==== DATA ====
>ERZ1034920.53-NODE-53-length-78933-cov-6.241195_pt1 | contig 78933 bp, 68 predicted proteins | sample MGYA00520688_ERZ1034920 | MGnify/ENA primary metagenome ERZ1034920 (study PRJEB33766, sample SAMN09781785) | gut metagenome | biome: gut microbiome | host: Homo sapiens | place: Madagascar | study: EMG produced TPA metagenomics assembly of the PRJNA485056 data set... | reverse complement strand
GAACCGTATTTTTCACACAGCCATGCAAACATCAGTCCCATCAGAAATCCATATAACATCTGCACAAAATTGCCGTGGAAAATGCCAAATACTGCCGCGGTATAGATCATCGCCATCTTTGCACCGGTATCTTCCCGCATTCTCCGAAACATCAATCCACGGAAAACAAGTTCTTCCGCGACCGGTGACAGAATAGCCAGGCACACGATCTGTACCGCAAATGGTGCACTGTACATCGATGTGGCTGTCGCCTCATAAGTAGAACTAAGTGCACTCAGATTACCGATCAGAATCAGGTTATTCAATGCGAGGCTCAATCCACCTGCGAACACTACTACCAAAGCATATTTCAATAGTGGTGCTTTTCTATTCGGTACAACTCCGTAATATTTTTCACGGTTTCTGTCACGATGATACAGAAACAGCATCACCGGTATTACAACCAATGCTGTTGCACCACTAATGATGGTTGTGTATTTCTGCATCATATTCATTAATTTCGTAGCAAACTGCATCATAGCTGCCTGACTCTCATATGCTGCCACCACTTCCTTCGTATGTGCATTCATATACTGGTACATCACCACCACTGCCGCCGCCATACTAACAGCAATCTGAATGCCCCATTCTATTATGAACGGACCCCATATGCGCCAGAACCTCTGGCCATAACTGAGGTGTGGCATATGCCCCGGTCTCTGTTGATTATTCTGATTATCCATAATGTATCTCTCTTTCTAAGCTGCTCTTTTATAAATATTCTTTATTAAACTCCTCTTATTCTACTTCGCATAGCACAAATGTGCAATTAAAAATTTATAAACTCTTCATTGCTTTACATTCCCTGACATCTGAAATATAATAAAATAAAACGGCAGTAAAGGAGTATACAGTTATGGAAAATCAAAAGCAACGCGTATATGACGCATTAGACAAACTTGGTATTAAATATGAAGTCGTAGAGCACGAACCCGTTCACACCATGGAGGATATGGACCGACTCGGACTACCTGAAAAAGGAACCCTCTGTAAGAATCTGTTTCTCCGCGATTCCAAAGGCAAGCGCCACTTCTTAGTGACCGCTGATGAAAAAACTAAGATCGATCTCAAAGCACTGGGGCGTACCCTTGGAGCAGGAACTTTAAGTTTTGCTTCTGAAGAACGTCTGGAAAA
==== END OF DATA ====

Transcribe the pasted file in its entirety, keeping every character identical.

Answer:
>ERZ1034920.53-NODE-53-length-78933-cov-6.241195_pt1 | contig 78933 bp, 68 predicted proteins | sample MGYA00520688_ERZ1034920 | MGnify/ENA primary metagenome ERZ1034920 (study PRJEB33766, sample SAMN09781785) | gut metagenome | biome: gut microbiome | host: Homo sapiens | place: Madagascar | study: EMG produced TPA metagenomics assembly of the PRJNA485056 data set... | reverse complement strand
GAACCGTATTTTTCACACAGCCATGCAAACATCAGTCCCATCAGAAATCCATATAACATCTGCACAAAATTGCCGTGGAAAATGCCAAATACTGCCGCGGTATAGATCATCGCCATCTTTGCACCGGTATCTTCCCGCATTCTCCGAAACATCAATCCACGGAAAACAAGTTCTTCCGCGACCGGTGACAGAATAGCCAGGCACACGATCTGTACCGCAAATGGTGCACTGTACATCGATGTGGCTGTCGCCTCATAAGTAGAACTAAGTGCACTCAGATTACCGATCAGAATCAGGTTATTCAATGCGAGGCTCAATCCACCTGCGAACACTACTACCAAAGCATATTTCAATAGTGGTGCTTTTCTATTCGGTACAACTCCGTAATATTTTTCACGGTTTCTGTCACGATGATACAGAAACAGCATCACCGGTATTACAACCAATGCTGTTGCACCACTAATGATGGTTGTGTATTTCTGCATCATATTCATTAATTTCGTAGCAAACTGCATCATAGCTGCCTGACTCTCATATGCTGCCACCACTTCCTTCGTATGTGCATTCATATACTGGTACATCACCACCACTGCCGCCGCCATACTAACAGCAATCTGAATGCCCCATTCTATTATGAACGGACCCCATATGCGCCAGAACCTCTGGCCATAACTGAGGTGTGGCATATGCCCCGGTCTCTGTTGATTATTCTGATTATCCATAATGTATCTCTCTTTCTAAGCTGCTCTTTTATAAATATTCTTTATTAAACTCCTCTTATTCTACTTCGCATAGCACAAATGTGCAATTAAAAATTTATAAACTCTTCATTGCTTTACATTCCCTGACATCTGAAATATAATAAAATAAAACGGCAGTAAAGGAGTATACAGTTATGGAAAATCAAAAGCAACGCGTATATGACGCATTAGACAAACTTGGTATTAAATATGAAGTCGTAGAGCACGAACCCGTTCACACCATGGAGGATATGGACCGACTCGGACTACCTGAAAAAGGAACCCTCTGTAAGAATCTGTTTCTCCGCGATTCCAAAGGCAAGCGCCACTTCTTAGTGACCGCTGATGAAAAAACTAAGATCGATCTCAAAGCACTGGGGCGTACCCTTGGAGCAGGAACTTTAAGTTTTGCTTCTGAAGAACGTCTGGAAAA